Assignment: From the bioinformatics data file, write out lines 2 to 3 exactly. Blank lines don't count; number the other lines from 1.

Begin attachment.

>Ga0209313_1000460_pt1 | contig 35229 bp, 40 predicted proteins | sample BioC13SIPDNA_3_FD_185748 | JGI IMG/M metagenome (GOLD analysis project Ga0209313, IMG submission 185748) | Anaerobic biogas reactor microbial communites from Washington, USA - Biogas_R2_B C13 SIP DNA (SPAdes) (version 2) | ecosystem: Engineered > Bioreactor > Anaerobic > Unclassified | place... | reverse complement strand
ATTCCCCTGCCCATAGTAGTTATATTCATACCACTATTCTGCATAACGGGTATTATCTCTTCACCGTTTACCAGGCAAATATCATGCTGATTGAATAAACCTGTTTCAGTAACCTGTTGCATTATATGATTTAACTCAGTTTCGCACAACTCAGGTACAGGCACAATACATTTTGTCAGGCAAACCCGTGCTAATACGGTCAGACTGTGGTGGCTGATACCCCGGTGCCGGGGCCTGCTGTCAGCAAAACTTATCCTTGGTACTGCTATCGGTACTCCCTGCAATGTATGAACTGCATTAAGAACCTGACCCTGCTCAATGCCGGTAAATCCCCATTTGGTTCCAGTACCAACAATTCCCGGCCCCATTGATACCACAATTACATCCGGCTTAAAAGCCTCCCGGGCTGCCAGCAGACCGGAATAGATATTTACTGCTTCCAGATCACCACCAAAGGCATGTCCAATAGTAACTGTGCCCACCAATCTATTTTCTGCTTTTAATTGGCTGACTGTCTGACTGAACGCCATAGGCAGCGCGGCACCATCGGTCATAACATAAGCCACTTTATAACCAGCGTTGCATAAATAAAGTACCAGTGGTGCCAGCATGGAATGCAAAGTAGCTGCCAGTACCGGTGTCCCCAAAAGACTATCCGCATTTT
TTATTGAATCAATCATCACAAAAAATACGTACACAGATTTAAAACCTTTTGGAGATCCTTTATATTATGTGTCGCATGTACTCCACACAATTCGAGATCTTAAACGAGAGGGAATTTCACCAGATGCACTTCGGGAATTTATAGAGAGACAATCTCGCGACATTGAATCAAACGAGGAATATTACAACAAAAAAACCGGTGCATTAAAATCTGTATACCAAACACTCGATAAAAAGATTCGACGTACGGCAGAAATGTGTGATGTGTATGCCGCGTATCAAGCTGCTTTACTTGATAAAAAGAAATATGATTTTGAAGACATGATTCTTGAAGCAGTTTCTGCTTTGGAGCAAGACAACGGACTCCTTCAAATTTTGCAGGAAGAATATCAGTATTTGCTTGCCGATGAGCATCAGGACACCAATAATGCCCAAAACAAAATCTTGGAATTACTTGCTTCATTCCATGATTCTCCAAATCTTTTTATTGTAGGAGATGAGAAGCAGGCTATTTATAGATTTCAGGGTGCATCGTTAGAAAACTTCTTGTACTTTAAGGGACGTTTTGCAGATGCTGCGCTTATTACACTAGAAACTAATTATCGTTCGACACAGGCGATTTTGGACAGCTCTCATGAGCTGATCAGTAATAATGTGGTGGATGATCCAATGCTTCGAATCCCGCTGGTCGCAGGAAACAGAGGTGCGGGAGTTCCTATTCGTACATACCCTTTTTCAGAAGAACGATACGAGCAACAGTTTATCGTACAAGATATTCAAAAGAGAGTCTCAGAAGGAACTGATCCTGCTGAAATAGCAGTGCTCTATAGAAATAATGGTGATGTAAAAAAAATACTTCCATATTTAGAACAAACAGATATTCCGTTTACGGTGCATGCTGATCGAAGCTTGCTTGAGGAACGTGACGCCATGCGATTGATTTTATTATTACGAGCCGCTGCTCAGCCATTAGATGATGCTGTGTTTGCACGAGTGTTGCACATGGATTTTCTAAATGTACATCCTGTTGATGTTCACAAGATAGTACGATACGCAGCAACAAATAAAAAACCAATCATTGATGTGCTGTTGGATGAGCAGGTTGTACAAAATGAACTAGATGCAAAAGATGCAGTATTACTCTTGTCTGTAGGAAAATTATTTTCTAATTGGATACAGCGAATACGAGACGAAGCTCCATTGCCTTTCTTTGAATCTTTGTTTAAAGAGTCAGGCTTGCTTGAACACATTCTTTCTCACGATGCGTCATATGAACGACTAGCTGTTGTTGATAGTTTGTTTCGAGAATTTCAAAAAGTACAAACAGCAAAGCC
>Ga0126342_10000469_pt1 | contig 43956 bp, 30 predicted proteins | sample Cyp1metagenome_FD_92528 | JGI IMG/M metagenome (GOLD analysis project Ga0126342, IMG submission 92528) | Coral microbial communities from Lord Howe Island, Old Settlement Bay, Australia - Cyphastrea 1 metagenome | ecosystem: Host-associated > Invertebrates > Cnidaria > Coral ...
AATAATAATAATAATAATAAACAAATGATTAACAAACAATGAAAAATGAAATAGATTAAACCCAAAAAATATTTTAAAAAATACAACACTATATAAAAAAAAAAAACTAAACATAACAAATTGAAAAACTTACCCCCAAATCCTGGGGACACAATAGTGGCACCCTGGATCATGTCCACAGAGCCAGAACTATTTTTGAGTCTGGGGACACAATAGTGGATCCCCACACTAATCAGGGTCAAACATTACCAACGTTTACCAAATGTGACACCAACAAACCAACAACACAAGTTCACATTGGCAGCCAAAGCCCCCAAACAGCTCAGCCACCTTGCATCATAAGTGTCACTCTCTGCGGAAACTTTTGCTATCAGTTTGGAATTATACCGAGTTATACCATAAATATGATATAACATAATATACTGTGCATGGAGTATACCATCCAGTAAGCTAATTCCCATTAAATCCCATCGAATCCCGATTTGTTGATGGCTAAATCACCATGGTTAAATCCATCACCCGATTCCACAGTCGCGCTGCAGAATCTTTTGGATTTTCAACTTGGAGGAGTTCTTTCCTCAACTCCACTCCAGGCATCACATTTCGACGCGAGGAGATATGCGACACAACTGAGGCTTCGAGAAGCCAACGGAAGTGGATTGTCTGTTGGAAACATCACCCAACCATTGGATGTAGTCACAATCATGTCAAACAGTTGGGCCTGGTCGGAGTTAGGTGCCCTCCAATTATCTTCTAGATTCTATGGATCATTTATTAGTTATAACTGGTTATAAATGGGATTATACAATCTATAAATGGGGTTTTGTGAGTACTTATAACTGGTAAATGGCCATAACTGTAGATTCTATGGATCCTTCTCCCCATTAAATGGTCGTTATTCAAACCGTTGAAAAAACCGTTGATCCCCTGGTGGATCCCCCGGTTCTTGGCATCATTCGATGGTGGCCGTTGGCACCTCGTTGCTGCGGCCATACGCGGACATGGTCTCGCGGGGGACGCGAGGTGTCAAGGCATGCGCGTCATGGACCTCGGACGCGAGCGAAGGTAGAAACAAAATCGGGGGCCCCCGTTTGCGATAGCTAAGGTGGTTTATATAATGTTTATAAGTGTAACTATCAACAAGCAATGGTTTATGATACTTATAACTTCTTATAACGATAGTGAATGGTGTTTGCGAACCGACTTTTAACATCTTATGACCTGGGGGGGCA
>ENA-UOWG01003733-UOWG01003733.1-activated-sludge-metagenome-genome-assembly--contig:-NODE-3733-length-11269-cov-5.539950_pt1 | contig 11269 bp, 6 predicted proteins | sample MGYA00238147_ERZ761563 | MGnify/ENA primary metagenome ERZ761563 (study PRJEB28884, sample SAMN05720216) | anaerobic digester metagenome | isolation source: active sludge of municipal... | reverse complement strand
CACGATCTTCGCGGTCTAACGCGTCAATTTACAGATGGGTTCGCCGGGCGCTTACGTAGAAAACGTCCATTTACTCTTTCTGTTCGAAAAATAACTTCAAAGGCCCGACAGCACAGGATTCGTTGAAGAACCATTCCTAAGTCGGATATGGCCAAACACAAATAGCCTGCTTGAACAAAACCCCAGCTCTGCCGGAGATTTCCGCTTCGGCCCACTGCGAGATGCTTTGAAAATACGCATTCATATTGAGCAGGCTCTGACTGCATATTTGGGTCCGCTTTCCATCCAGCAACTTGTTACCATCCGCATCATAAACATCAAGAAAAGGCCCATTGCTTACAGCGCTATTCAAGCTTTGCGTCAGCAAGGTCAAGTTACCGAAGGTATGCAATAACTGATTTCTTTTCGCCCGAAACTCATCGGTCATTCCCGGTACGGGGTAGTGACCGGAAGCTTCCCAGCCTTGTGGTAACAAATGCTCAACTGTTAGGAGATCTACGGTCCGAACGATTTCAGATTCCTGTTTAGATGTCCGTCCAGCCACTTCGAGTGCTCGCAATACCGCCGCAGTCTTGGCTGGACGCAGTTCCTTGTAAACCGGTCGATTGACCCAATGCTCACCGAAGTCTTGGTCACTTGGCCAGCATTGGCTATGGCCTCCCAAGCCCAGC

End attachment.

ATTCCCCTGCCCATAGTAGTTATATTCATACCACTATTCTGCATAACGGGTATTATCTCTTCACCGTTTACCAGGCAAATATCATGCTGATTGAATAAACCTGTTTCAGTAACCTGTTGCATTATATGATTTAACTCAGTTTCGCACAACTCAGGTACAGGCACAATACATTTTGTCAGGCAAACCCGTGCTAATACGGTCAGACTGTGGTGGCTGATACCCCGGTGCCGGGGCCTGCTGTCAGCAAAACTTATCCTTGGTACTGCTATCGGTACTCCCTGCAATGTATGAACTGCATTAAGAACCTGACCCTGCTCAATGCCGGTAAATCCCCATTTGGTTCCAGTACCAACAATTCCCGGCCCCATTGATACCACAATTACATCCGGCTTAAAAGCCTCCCGGGCTGCCAGCAGACCGGAATAGATATTTACTGCTTCCAGATCACCACCAAAGGCATGTCCAATAGTAACTGTGCCCACCAATCTATTTTCTGCTTTTAATTGGCTGACTGTCTGACTGAACGCCATAGGCAGCGCGGCACCATCGGTCATAACATAAGCCACTTTATAACCAGCGTTGCATAAATAAAGTACCAGTGGTGCCAGCATGGAATGCAAAGTAGCTGCCAGTACCGGTGTCCCCAAAAGACTATCCGCATTTT
TTATTGAATCAATCATCACAAAAAATACGTACACAGATTTAAAACCTTTTGGAGATCCTTTATATTATGTGTCGCATGTACTCCACACAATTCGAGATCTTAAACGAGAGGGAATTTCACCAGATGCACTTCGGGAATTTATAGAGAGACAATCTCGCGACATTGAATCAAACGAGGAATATTACAACAAAAAAACCGGTGCATTAAAATCTGTATACCAAACACTCGATAAAAAGATTCGACGTACGGCAGAAATGTGTGATGTGTATGCCGCGTATCAAGCTGCTTTACTTGATAAAAAGAAATATGATTTTGAAGACATGATTCTTGAAGCAGTTTCTGCTTTGGAGCAAGACAACGGACTCCTTCAAATTTTGCAGGAAGAATATCAGTATTTGCTTGCCGATGAGCATCAGGACACCAATAATGCCCAAAACAAAATCTTGGAATTACTTGCTTCATTCCATGATTCTCCAAATCTTTTTATTGTAGGAGATGAGAAGCAGGCTATTTATAGATTTCAGGGTGCATCGTTAGAAAACTTCTTGTACTTTAAGGGACGTTTTGCAGATGCTGCGCTTATTACACTAGAAACTAATTATCGTTCGACACAGGCGATTTTGGACAGCTCTCATGAGCTGATCAGTAATAATGTGGTGGATGATCCAATGCTTCGAATCCCGCTGGTCGCAGGAAACAGAGGTGCGGGAGTTCCTATTCGTACATACCCTTTTTCAGAAGAACGATACGAGCAACAGTTTATCGTACAAGATATTCAAAAGAGAGTCTCAGAAGGAACTGATCCTGCTGAAATAGCAGTGCTCTATAGAAATAATGGTGATGTAAAAAAAATACTTCCATATTTAGAACAAACAGATATTCCGTTTACGGTGCATGCTGATCGAAGCTTGCTTGAGGAACGTGACGCCATGCGATTGATTTTATTATTACGAGCCGCTGCTCAGCCATTAGATGATGCTGTGTTTGCACGAGTGTTGCACATGGATTTTCTAAATGTACATCCTGTTGATGTTCACAAGATAGTACGATACGCAGCAACAAATAAAAAACCAATCATTGATGTGCTGTTGGATGAGCAGGTTGTACAAAATGAACTAGATGCAAAAGATGCAGTATTACTCTTGTCTGTAGGAAAATTATTTTCTAATTGGATACAGCGAATACGAGACGAAGCTCCATTGCCTTTCTTTGAATCTTTGTTTAAAGAGTCAGGCTTGCTTGAACACATTCTTTCTCACGATGCGTCATATGAACGACTAGCTGTTGTTGATAGTTTGTTTCGAGAATTTCAAAAAGTACAAACAGCAAAGCC